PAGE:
Bonuses for Civil Servants Suspended Amid Uncertainty

Almost a month after the government partly retracted a controversial decision to end bonuses for civil servants working on donor-funded projects, the future of these payments is still shrouded in uncertainty. Donors have not resumed paying bonuses, saying that the government’s current position is unclear, while civil servants have been forced to absorb sharp cuts to their most recent paychecks.

In December, Minister of Finance Keat Chhon announced a ban on these bonuses, also known as salary supplements. The decision took the international aid community by surprise and led to widespread outcry, with donors and NGOs saying it could lead to a crisis in the public sector.

Many civil servants bolster their low incomes with these supplements, which reward government workers involved with key aid projects.

The ban, which came into effect on Jan 1, jettisoned all bonuses, including major pay reforms known as Merit-Based Performance Incentives and Priority Mission Groups, which were standardized and partly funded by the government.             But on Jan 21, Minister of Finance Keat Chhon partly withdrew the earlier decision, reiterating the ban on MBPI/PMGs, but allowing donors to pay ad hoc bonuses once again.

In a letter to development partners including the UN, the World Bank and the Asian Development Bank, Mr Chhon invited them to replace MBPI/PMG bonuses with straightforward salary supplements, essentially reverting to a pre-reform status quo from several years ago.

The letter also announced a stopgap scheme called “Daily Operational Cost,” which would seemingly function as a series of per diem payments for civil servants involved in certain projects. However, the plan-referred to as a “new modality”-was couched in bureaucratic jargon and not explained at length.

Putu Kamayana, country director for the Asian Development Bank, said yesterday that donors were currently preparing a joint letter to the government asking for a face-to-face meeting to seek clarity about the new proposal.

The plan “is not very clear, and that’s why we need to have a meeting about it,” Mr Kamayana said.

“It can be interpreted in many ways, so we want to have a discussion to be clear on what they intend and what would be acceptable to everyone so as not to disrupt any of these important programs that we are supporting.”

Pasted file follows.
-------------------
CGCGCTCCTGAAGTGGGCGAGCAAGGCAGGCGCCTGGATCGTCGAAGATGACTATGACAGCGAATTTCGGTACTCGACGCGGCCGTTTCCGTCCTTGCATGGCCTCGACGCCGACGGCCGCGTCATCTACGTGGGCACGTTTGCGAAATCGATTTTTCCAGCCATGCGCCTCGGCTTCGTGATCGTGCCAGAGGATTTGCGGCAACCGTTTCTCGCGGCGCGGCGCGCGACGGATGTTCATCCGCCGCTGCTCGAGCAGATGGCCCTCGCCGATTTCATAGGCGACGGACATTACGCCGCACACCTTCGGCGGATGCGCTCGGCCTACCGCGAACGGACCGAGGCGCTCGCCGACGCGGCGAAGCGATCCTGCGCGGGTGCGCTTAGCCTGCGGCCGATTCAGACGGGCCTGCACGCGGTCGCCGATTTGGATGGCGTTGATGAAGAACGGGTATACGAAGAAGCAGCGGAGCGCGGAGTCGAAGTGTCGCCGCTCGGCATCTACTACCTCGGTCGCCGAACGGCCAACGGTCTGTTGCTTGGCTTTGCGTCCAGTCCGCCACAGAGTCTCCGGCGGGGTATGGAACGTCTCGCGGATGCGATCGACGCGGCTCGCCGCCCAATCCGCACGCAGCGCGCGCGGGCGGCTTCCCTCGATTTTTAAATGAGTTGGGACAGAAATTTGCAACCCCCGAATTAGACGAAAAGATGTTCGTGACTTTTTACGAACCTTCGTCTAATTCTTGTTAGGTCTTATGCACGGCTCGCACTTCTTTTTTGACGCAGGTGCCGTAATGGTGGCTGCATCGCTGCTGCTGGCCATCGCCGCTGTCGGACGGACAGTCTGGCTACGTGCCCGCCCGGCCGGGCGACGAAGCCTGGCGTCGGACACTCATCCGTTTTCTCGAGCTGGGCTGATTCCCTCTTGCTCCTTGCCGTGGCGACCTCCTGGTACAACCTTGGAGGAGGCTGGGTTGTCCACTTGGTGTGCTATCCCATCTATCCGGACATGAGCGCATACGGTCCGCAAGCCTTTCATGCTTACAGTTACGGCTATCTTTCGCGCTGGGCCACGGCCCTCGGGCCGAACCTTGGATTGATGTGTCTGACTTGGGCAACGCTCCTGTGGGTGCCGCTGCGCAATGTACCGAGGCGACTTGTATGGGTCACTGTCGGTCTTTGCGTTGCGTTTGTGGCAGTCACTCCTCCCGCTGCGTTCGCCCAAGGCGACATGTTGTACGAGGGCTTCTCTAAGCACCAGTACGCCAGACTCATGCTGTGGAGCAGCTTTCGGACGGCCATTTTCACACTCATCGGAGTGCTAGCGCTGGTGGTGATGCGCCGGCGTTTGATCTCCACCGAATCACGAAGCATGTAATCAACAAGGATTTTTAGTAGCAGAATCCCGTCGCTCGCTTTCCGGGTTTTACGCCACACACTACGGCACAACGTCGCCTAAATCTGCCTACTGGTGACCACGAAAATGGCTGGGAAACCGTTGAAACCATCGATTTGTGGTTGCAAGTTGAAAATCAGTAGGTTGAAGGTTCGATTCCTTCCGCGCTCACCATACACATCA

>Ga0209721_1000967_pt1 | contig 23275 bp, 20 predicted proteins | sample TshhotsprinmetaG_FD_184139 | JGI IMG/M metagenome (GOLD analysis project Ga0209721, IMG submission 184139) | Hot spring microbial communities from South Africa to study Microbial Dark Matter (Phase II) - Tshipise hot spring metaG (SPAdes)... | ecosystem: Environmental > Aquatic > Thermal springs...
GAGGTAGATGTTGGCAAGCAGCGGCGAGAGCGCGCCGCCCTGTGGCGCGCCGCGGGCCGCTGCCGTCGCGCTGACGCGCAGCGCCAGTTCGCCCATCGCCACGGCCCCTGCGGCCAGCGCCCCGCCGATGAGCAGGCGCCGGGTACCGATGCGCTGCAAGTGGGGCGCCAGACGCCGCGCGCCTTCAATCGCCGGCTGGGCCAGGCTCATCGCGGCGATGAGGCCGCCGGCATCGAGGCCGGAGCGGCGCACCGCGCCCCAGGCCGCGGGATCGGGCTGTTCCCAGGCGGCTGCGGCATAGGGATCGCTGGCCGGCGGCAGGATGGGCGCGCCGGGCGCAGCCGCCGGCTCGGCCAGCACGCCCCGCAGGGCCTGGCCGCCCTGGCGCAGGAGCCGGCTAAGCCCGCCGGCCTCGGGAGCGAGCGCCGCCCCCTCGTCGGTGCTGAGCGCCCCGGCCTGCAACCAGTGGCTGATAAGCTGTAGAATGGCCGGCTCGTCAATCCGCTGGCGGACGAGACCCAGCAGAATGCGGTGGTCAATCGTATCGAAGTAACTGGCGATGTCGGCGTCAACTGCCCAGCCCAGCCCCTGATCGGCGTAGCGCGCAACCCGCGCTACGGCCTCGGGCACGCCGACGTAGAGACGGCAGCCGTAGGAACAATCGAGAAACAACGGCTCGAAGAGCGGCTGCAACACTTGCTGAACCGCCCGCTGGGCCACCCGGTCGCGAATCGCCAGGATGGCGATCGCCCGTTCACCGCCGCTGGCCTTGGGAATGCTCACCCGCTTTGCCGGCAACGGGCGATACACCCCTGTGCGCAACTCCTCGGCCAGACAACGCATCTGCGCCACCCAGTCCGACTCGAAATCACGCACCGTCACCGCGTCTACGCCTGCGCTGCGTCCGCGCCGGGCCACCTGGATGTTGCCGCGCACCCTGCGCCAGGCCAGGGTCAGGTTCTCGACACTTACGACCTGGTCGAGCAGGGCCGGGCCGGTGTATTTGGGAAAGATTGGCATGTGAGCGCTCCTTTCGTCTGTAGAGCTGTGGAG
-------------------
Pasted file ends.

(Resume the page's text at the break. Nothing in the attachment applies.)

ADB has currently suspended supplements, and Mr Kamayana said he believed that the government’s other development partners had too.

“Certainly that’s our position, and that is the position of other donors as I recall.”

A senior civil servant speaking on condition of anonymity said yesterday that all donors had halted the payment of salary supplements, causing him and his colleagues severe economic distress.

“The matter is that donors have decided to temporarily halt the salary payments, because they claim they don’t clearly understand the meaning of the letter and the type of reforming salary supplements the government has in mind.”

The civil servant, who is in charge of four major donor-funded projects, said that “hundreds” of civil servants at his ministry alone are currently being affected by the bonus freeze.

“It has a terrible impact on civil servants, and I have received a lot of complaints from officials about their family economics,” he said.

“We are really concerned and hoping that donors will meet with the government soon.”

A female civil servant who also asked for anonymity said she had not been paid bonuses for working on donor-funded projects in either January or December.

“Since the government decision [in early December], I have not been paid yet,” she said. “I earn very little, but the salary supplements from donors helped my family a lot.”

Government officials declined yesterday to comment at length about the bonus issue, with the Ministry of Finance referring questions to the Council of Ministers, and the Council of Ministers referring questions to the Ministry of Finance.

However, Hang Chuon Naron, a secretary of state at the Ministry of Finance, reiterated yesterday that it would take at least six months for a long-term reform scheme to be put into place.

“Basically what the government wants to do in the meantime, because people are working on projects, is to allow [donors] to continue incentives instead of giving salary supplements for the people working on the projects, [so] they are paid on a daily basis instead of a monthly basis,” he said, describing the proposed DOC measures. “How that is implemented I don’t know yet.”

Mr Chuon Naron said he did not know whether donors had actually paid out salary supplements through this or any other scheme in January.

But Sin Somuny, the executive director of medical NGO Medicam, said that donors had absolutely halted the payment of supplements because they found the government’s stance confusing.

“At the moment, nothing is clear, and that’s why the approach of development partners is to wait and see,” he said.

“I can’t really interpret the letter either,” he added.

Mr Somuny said he was unhappy that the situation had devolved to the point where civil servants in the health sector are barely being paid. He blamed donors for not taking advantage of the government’s softened stance.

“At first the government said all incentive schemes are terminated. Now they say, we’ll eliminate PMG/MBPI, but you can continue other salary incentive schemes until the new modality is developed. So that is a flexibility that we should move on,” he said.

“Why are we now saying, ‘No no no, we don’t pay anything?’ Why wait? People need survival,” he said. “It’s a deadlock now. It’s a game on both sides. Why play this unnecessary game that will have adverse impact on the poor and on people’s lives?”


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